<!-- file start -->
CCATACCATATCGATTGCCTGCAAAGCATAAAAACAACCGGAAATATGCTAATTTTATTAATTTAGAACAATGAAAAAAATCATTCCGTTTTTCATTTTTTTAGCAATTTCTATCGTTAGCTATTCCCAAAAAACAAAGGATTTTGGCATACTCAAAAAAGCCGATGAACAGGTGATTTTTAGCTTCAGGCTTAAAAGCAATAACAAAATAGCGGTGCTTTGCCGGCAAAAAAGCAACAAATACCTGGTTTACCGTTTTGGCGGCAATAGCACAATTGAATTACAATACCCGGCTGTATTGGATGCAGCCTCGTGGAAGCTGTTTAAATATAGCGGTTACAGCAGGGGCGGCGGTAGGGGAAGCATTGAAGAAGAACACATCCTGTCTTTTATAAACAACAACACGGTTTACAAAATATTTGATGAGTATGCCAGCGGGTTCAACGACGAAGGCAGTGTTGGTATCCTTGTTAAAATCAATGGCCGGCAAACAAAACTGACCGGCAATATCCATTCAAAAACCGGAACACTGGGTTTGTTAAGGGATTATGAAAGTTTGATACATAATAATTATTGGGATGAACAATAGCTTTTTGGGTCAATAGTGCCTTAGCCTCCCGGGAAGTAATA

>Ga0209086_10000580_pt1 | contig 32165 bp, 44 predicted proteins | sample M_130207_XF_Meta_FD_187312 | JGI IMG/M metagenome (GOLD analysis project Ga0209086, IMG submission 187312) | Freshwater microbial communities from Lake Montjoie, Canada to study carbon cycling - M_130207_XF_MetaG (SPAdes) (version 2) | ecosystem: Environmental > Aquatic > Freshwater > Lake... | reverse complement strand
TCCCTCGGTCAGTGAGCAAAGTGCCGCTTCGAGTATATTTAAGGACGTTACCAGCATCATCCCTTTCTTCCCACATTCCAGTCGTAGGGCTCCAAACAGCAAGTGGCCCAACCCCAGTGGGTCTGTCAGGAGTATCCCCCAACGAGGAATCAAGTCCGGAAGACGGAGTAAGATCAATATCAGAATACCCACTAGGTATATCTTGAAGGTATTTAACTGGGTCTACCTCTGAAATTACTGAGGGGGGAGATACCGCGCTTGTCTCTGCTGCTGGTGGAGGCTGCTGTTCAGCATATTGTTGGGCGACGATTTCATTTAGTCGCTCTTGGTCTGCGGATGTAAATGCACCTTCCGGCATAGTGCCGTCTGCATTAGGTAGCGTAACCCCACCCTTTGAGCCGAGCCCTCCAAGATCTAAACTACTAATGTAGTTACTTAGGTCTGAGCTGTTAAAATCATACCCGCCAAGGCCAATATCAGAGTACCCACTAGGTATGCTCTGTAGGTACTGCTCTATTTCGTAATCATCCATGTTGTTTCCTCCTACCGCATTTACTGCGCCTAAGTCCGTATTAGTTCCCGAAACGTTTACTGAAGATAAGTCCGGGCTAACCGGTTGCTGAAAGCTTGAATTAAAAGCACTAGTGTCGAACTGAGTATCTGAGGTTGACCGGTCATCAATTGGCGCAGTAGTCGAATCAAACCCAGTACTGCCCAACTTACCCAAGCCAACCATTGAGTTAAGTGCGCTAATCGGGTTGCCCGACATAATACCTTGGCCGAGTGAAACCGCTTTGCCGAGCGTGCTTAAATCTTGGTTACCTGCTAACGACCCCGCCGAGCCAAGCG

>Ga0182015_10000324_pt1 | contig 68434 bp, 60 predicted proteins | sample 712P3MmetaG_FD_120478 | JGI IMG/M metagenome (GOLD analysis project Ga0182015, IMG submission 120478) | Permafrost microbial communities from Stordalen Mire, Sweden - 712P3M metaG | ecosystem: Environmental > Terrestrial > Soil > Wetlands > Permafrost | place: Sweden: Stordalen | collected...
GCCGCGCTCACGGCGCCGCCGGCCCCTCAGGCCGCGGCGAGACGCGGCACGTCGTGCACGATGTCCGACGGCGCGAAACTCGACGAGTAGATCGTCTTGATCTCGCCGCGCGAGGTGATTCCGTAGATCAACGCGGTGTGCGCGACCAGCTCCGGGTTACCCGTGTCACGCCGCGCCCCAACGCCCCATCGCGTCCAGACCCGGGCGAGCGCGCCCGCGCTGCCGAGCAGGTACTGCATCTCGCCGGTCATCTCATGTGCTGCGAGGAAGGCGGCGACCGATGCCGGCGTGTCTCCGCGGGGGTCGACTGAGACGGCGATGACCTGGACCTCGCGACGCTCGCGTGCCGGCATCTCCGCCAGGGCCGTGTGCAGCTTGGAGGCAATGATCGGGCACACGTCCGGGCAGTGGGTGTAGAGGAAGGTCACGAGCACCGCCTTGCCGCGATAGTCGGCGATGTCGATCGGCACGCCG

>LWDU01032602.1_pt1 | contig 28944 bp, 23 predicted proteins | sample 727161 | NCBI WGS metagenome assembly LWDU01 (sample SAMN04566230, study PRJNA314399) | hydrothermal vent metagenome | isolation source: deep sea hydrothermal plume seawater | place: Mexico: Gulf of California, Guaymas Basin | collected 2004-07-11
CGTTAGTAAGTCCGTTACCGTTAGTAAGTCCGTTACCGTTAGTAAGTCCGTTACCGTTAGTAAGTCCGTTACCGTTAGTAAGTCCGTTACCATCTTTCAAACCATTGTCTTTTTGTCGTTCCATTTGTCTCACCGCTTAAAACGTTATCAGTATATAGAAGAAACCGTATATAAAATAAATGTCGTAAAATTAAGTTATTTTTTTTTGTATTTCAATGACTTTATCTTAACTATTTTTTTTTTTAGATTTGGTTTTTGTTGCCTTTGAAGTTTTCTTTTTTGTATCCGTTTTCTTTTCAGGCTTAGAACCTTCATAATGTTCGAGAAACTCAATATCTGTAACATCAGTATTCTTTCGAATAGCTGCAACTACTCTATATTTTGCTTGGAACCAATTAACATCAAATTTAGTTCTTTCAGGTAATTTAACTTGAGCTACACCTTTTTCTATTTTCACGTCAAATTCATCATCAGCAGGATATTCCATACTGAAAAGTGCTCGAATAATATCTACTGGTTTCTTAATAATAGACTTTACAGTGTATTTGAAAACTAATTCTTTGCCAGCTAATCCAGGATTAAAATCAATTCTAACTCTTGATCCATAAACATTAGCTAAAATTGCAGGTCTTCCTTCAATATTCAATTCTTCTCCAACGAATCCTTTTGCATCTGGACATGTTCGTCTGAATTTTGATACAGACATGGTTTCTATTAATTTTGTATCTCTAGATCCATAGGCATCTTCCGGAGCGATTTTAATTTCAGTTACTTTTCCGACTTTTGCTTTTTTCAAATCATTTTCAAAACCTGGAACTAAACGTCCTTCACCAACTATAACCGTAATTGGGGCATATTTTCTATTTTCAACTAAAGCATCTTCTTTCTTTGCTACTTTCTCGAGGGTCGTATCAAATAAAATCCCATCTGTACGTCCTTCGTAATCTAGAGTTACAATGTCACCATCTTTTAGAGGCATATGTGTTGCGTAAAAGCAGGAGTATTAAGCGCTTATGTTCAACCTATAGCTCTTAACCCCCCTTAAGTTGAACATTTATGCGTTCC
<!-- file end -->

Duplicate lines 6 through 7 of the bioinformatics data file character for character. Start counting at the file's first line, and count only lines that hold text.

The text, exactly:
>LWDU01032602.1_pt1 | contig 28944 bp, 23 predicted proteins | sample 727161 | NCBI WGS metagenome assembly LWDU01 (sample SAMN04566230, study PRJNA314399) | hydrothermal vent metagenome | isolation source: deep sea hydrothermal plume seawater | place: Mexico: Gulf of California, Guaymas Basin | collected 2004-07-11
CGTTAGTAAGTCCGTTACCGTTAGTAAGTCCGTTACCGTTAGTAAGTCCGTTACCGTTAGTAAGTCCGTTACCGTTAGTAAGTCCGTTACCATCTTTCAAACCATTGTCTTTTTGTCGTTCCATTTGTCTCACCGCTTAAAACGTTATCAGTATATAGAAGAAACCGTATATAAAATAAATGTCGTAAAATTAAGTTATTTTTTTTTGTATTTCAATGACTTTATCTTAACTATTTTTTTTTTTAGATTTGGTTTTTGTTGCCTTTGAAGTTTTCTTTTTTGTATCCGTTTTCTTTTCAGGCTTAGAACCTTCATAATGTTCGAGAAACTCAATATCTGTAACATCAGTATTCTTTCGAATAGCTGCAACTACTCTATATTTTGCTTGGAACCAATTAACATCAAATTTAGTTCTTTCAGGTAATTTAACTTGAGCTACACCTTTTTCTATTTTCACGTCAAATTCATCATCAGCAGGATATTCCATACTGAAAAGTGCTCGAATAATATCTACTGGTTTCTTAATAATAGACTTTACAGTGTATTTGAAAACTAATTCTTTGCCAGCTAATCCAGGATTAAAATCAATTCTAACTCTTGATCCATAAACATTAGCTAAAATTGCAGGTCTTCCTTCAATATTCAATTCTTCTCCAACGAATCCTTTTGCATCTGGACATGTTCGTCTGAATTTTGATACAGACATGGTTTCTATTAATTTTGTATCTCTAGATCCATAGGCATCTTCCGGAGCGATTTTAATTTCAGTTACTTTTCCGACTTTTGCTTTTTTCAAATCATTTTCAAAACCTGGAACTAAACGTCCTTCACCAACTATAACCGTAATTGGGGCATATTTTCTATTTTCAACTAAAGCATCTTCTTTCTTTGCTACTTTCTCGAGGGTCGTATCAAATAAAATCCCATCTGTACGTCCTTCGTAATCTAGAGTTACAATGTCACCATCTTTTAGAGGCATATGTGTTGCGTAAAAGCAGGAGTATTAAGCGCTTATGTTCAACCTATAGCTCTTAACCCCCCTTAAGTTGAACATTTATGCGTTCC